Wellborn Paluch, LLP Blog

Sunday, January 22, 2017

What is the meaning of “damages” in a personal injury lawsuit?

When you have suffered a personal injury, whether in a slip and fall, a vehicular accident, or any other incident in which another party bears at least partial responsibility for your injury, you may be reimbursed for your expenses through an insurance settlement or you may choose to file a lawsuit against the offending party. Most people are concerned with the amount of reimbursement they will receive, known as “damages.”  In any personal injury case, as soon as you have begun receiving any necessary medical treatment, you or a family member should contact an experienced, reputable personal injury attorney to make sure you receive the compensation you deserve.

There are two primary types of damages: compensatory and punitive. Both are based on legal responsibility for the accident or incident.

Compensatory Damages

Compensatory damages are meant to compensate the victim for monetary losses, known as “general damages” and non-monetary losses, known as “special damages.”

General Compensatory Damages

General compensatory damages include costs of:

  • Medical treatment, rehabilitation, and medication
  • Lost wages during recovery
  • Lost future wages if employment opportunities diminish or disappear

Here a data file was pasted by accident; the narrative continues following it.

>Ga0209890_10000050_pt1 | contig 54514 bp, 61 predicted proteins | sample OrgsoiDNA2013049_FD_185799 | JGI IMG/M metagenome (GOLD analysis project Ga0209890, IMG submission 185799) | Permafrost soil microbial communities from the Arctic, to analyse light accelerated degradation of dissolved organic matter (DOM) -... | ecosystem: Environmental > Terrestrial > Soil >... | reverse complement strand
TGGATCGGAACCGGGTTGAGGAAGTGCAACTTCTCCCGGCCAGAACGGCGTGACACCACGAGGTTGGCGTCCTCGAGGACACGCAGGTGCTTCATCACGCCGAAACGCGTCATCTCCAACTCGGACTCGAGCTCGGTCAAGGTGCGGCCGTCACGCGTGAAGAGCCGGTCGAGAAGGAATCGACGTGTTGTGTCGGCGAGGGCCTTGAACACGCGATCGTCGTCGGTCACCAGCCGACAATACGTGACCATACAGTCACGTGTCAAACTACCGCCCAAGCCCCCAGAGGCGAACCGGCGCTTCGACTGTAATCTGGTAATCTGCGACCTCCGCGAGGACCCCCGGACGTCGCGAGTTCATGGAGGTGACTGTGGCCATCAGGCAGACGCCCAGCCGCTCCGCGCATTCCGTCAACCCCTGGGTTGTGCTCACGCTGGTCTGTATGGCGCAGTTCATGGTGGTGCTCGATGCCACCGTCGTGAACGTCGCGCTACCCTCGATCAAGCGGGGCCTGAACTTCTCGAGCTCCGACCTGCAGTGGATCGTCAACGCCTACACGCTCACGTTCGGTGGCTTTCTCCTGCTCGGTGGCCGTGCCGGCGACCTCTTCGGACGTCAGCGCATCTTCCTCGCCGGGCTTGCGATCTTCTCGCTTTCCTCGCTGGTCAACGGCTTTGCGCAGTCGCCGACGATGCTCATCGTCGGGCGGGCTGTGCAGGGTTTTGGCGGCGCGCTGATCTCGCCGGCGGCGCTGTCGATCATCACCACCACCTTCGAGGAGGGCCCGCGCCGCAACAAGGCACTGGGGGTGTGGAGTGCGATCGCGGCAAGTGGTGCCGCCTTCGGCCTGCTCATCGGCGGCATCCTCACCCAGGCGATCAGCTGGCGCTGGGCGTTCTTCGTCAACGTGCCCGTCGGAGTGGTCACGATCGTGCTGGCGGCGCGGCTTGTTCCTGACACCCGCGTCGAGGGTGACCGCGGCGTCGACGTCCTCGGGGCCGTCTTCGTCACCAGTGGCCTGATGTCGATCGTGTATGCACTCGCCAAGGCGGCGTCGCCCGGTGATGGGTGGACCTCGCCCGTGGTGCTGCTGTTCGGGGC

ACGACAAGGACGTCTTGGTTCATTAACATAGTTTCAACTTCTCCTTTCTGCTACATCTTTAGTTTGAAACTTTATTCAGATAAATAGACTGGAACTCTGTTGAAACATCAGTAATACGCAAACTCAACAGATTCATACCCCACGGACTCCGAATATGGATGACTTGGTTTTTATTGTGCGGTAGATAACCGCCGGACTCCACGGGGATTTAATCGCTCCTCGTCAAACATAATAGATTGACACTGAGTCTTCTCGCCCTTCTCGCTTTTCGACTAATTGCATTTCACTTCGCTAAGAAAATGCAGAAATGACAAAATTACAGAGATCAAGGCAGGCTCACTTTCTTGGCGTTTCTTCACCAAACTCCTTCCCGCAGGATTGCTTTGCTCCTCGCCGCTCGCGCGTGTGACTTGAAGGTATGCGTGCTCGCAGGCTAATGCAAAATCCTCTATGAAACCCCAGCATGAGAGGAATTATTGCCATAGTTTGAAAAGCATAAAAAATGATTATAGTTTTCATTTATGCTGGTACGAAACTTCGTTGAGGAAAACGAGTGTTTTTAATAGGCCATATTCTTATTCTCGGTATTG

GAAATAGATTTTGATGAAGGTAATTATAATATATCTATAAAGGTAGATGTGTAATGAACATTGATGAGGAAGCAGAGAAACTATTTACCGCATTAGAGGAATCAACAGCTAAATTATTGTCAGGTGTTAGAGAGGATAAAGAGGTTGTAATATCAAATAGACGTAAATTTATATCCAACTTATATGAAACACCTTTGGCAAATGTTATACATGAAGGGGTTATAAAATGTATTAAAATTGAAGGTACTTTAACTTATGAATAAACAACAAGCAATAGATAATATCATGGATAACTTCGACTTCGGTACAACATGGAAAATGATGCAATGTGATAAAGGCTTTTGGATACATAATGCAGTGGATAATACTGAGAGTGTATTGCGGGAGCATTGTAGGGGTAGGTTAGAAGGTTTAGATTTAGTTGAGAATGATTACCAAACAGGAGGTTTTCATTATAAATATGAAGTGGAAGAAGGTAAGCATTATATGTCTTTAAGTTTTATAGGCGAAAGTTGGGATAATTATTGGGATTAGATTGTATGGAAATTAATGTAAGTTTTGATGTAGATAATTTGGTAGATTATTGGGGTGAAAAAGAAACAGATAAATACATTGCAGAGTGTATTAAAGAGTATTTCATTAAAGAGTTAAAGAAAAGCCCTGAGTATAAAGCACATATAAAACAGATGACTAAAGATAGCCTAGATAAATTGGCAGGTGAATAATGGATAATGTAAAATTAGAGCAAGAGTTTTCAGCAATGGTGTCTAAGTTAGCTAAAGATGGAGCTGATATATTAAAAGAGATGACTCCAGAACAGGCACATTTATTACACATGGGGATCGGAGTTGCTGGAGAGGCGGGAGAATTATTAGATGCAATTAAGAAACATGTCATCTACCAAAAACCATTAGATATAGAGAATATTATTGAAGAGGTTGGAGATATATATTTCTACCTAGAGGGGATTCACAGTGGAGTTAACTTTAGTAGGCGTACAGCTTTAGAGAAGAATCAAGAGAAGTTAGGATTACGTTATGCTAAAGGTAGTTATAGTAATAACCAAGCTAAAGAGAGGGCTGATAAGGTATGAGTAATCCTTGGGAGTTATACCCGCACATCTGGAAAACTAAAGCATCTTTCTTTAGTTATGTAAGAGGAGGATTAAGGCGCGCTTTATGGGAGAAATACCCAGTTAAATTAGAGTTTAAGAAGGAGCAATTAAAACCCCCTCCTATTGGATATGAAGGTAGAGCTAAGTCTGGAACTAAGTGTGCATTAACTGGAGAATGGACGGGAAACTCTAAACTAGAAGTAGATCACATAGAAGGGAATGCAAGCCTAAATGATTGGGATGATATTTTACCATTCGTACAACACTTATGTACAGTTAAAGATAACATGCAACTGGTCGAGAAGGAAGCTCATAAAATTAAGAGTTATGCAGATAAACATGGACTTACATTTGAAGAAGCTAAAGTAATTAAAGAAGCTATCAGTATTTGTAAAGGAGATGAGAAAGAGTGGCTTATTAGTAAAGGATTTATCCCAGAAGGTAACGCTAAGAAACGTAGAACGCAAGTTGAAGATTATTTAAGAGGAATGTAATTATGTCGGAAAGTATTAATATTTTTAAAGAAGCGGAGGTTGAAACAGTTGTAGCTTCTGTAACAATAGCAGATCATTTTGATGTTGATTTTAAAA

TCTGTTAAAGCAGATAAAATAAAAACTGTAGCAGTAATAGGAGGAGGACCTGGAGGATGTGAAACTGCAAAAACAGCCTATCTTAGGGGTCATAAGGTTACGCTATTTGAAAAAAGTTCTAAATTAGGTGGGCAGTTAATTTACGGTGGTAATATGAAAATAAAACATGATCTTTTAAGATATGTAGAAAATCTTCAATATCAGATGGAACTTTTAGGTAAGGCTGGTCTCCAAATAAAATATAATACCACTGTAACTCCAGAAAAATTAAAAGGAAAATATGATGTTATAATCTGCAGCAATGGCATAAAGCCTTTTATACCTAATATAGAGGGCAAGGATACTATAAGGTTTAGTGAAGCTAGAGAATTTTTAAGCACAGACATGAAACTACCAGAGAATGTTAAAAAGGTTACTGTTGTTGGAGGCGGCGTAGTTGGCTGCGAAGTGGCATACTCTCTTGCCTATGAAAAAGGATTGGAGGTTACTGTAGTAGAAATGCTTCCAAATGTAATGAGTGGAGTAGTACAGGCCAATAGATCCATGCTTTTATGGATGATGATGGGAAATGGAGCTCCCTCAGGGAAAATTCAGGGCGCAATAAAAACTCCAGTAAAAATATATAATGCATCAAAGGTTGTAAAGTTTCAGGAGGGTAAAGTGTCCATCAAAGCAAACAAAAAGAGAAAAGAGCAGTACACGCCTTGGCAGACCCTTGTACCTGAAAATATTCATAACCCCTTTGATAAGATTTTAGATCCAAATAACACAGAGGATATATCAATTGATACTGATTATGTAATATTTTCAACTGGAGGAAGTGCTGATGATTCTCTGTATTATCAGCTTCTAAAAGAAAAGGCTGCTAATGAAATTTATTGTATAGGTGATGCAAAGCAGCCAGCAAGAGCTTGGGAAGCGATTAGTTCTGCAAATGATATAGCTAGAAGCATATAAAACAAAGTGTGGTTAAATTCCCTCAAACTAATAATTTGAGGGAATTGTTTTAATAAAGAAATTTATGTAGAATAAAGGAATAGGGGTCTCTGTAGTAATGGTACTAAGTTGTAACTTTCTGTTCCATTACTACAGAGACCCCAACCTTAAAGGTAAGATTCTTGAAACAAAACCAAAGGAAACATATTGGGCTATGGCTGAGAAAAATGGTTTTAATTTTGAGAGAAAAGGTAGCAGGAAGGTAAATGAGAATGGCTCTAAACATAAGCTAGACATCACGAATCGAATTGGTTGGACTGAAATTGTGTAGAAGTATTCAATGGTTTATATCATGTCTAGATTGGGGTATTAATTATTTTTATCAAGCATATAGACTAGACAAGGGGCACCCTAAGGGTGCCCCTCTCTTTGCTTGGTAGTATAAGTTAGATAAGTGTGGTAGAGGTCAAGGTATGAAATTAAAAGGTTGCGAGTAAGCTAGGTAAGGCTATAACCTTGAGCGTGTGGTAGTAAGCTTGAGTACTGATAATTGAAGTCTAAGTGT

• Repair or replacement of damaged property
  • Ongoing costs of living with a disability, such as wheelchairs or physical therapy

 Special Compensatory Damages

 Special compensatory damages are somewhat more difficult to assign a monetary value since they involve personal pain and suffering, including:

  • Severe physical pain
  • Loss of consortium, loss of abilities that affect a marriage, such as sexual disability
  • Emotional distress or anguish
  • Permanent disability or disfigurement

Funeral expenses for family members, if there is a death involved, are also included in this category.

Comparative Negligence and Contributory Negligence

In some cases, both parties are found to share some portion (not necessarily an equal portion) of the responsibility for the injury, in which case the person injured may receive only partial compensation.  This can happen in situations in which the person injured was partly responsible for causing the accident or in which the victim did not seek medical attention promptly, thus exacerbating the injury.

Contributory negligence is only on the books in a handful of states. In states where it is in effect, the plaintiff may not be able recover any compensation at all if he or she is found to have partial responsibility for the injury.

Punitive Damages

Punitive damages are designed not only to reimburse the victim, but to punish the defendant for extraordinarily careless or dangerous conduct. During a personal injury case, the plaintiff may be awarded punitive damages in addition to the compensatory damages award. Punitive damages may be very high, some as much as tens of millions of dollars, since their purpose is to discourage the kind of behavior that resulted in this type of personal injury.

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